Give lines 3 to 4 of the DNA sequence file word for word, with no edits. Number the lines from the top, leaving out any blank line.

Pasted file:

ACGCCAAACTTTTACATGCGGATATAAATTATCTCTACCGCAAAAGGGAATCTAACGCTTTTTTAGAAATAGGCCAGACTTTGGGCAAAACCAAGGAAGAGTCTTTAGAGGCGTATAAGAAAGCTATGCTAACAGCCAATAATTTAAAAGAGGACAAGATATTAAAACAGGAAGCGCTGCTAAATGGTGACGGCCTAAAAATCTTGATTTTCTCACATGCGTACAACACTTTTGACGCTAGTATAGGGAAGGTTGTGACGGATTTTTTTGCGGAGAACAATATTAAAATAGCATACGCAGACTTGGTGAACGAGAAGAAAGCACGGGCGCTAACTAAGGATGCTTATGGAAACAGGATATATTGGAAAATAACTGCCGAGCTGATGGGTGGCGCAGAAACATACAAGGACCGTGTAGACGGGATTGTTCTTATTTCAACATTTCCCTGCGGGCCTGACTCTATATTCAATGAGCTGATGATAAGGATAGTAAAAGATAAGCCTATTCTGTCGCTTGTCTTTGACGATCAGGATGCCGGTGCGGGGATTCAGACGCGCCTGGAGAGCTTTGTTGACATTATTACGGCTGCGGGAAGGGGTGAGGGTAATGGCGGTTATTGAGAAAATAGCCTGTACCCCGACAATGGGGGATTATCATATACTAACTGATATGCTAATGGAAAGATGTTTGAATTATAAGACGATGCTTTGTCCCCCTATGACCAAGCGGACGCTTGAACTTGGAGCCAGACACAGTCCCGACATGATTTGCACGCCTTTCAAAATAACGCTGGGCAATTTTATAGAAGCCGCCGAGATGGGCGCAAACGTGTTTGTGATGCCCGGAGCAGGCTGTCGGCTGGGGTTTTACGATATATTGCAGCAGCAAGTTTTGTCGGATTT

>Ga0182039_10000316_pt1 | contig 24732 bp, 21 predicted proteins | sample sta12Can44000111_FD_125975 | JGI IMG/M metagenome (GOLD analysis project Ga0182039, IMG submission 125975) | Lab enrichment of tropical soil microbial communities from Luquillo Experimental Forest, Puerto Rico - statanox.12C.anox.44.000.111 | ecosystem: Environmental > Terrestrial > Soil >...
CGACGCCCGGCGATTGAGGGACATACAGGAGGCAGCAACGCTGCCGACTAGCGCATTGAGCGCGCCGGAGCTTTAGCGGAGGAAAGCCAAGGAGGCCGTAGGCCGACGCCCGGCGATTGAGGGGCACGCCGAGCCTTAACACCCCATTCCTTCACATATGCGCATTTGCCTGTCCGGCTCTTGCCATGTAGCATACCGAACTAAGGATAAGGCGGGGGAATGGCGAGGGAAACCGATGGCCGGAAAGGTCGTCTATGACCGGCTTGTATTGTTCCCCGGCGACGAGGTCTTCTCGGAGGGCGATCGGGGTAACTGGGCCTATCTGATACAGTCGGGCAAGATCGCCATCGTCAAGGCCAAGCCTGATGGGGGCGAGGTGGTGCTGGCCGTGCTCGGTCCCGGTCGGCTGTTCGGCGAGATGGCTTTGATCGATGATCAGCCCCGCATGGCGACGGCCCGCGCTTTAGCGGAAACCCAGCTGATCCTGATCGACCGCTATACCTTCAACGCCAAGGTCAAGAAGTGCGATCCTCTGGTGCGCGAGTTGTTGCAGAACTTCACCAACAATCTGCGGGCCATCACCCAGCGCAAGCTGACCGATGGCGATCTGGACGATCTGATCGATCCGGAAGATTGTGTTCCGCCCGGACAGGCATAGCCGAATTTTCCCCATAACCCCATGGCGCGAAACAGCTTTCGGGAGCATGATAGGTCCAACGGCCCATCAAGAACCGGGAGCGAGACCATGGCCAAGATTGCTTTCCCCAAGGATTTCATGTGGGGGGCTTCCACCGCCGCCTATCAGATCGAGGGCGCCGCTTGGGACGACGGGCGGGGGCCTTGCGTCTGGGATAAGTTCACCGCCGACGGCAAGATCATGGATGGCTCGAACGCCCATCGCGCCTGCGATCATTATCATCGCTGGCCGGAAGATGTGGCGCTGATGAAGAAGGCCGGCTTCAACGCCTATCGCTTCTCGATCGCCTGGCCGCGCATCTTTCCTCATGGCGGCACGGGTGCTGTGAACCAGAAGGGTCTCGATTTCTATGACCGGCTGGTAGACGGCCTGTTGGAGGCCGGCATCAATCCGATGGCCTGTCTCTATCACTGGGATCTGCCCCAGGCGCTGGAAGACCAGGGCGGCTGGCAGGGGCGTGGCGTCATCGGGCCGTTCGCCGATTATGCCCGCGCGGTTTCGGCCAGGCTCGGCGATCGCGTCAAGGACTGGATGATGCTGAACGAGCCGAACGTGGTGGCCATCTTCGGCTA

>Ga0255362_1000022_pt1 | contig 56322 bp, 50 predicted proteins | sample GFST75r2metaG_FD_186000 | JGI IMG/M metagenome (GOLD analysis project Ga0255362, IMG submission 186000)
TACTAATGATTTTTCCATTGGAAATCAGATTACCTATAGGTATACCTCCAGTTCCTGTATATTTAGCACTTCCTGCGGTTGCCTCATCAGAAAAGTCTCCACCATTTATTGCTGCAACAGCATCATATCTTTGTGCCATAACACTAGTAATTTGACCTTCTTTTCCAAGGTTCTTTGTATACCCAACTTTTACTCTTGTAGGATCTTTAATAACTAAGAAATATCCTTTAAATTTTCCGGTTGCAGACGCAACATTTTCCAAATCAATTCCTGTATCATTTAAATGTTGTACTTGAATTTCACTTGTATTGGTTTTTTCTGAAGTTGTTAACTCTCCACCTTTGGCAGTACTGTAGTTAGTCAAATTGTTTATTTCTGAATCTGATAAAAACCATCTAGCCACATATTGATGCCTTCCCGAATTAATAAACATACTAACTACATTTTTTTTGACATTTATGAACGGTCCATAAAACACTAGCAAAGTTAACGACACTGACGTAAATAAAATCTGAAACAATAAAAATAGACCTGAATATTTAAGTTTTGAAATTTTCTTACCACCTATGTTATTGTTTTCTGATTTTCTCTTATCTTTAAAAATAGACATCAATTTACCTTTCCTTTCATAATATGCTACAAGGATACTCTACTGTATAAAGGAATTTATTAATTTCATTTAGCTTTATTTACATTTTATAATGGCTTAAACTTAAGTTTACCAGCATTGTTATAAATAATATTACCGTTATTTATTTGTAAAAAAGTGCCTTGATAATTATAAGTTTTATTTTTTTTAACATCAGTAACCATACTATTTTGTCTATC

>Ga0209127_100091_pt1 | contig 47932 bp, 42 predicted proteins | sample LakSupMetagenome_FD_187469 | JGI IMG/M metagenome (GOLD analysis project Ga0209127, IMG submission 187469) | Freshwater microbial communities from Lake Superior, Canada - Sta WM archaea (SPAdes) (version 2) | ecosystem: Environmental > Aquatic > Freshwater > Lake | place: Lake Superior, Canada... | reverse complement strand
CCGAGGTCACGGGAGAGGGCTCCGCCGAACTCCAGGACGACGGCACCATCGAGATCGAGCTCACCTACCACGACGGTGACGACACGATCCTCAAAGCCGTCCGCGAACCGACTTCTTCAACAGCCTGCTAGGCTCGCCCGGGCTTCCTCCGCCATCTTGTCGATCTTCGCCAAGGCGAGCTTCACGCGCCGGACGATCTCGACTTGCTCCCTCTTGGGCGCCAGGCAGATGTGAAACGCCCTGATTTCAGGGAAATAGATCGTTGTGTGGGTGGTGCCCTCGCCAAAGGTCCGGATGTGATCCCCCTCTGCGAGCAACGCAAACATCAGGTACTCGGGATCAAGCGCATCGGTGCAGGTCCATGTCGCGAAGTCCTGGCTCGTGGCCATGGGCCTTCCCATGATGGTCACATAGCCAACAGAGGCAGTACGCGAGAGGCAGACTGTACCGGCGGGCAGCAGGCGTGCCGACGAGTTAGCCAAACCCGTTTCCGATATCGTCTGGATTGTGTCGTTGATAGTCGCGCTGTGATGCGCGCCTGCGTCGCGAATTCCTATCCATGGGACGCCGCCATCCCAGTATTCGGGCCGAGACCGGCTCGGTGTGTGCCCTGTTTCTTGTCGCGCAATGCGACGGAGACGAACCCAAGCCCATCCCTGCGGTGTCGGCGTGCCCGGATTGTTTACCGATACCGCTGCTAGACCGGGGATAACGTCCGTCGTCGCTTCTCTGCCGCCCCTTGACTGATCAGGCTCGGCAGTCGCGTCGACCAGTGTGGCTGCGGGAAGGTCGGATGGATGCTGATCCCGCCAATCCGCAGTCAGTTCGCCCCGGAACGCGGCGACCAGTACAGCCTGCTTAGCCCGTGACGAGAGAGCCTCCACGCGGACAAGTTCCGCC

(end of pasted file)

CGACGCCCGGCGATTGAGGGACATACAGGAGGCAGCAACGCTGCCGACTAGCGCATTGAGCGCGCCGGAGCTTTAGCGGAGGAAAGCCAAGGAGGCCGTAGGCCGACGCCCGGCGATTGAGGGGCACGCCGAGCCTTAACACCCCATTCCTTCACATATGCGCATTTGCCTGTCCGGCTCTTGCCATGTAGCATACCGAACTAAGGATAAGGCGGGGGAATGGCGAGGGAAACCGATGGCCGGAAAGGTCGTCTATGACCGGCTTGTATTGTTCCCCGGCGACGAGGTCTTCTCGGAGGGCGATCGGGGTAACTGGGCCTATCTGATACAGTCGGGCAAGATCGCCATCGTCAAGGCCAAGCCTGATGGGGGCGAGGTGGTGCTGGCCGTGCTCGGTCCCGGTCGGCTGTTCGGCGAGATGGCTTTGATCGATGATCAGCCCCGCATGGCGACGGCCCGCGCTTTAGCGGAAACCCAGCTGATCCTGATCGACCGCTATACCTTCAACGCCAAGGTCAAGAAGTGCGATCCTCTGGTGCGCGAGTTGTTGCAGAACTTCACCAACAATCTGCGGGCCATCACCCAGCGCAAGCTGACCGATGGCGATCTGGACGATCTGATCGATCCGGAAGATTGTGTTCCGCCCGGACAGGCATAGCCGAATTTTCCCCATAACCCCATGGCGCGAAACAGCTTTCGGGAGCATGATAGGTCCAACGGCCCATCAAGAACCGGGAGCGAGACCATGGCCAAGATTGCTTTCCCCAAGGATTTCATGTGGGGGGCTTCCACCGCCGCCTATCAGATCGAGGGCGCCGCTTGGGACGACGGGCGGGGGCCTTGCGTCTGGGATAAGTTCACCGCCGACGGCAAGATCATGGATGGCTCGAACGCCCATCGCGCCTGCGATCATTATCATCGCTGGCCGGAAGATGTGGCGCTGATGAAGAAGGCCGGCTTCAACGCCTATCGCTTCTCGATCGCCTGGCCGCGCATCTTTCCTCATGGCGGCACGGGTGCTGTGAACCAGAAGGGTCTCGATTTCTATGACCGGCTGGTAGACGGCCTGTTGGAGGCCGGCATCAATCCGATGGCCTGTCTCTATCACTGGGATCTGCCCCAGGCGCTGGAAGACCAGGGCGGCTGGCAGGGGCGTGGCGTCATCGGGCCGTTCGCCGATTATGCCCGCGCGGTTTCGGCCAGGCTCGGCGATCGCGTCAAGGACTGGATGATGCTGAACGAGCCGAACGTGGTGGCCATCTTCGGCTA

>Ga0255362_1000022_pt1 | contig 56322 bp, 50 predicted proteins | sample GFST75r2metaG_FD_186000 | JGI IMG/M metagenome (GOLD analysis project Ga0255362, IMG submission 186000)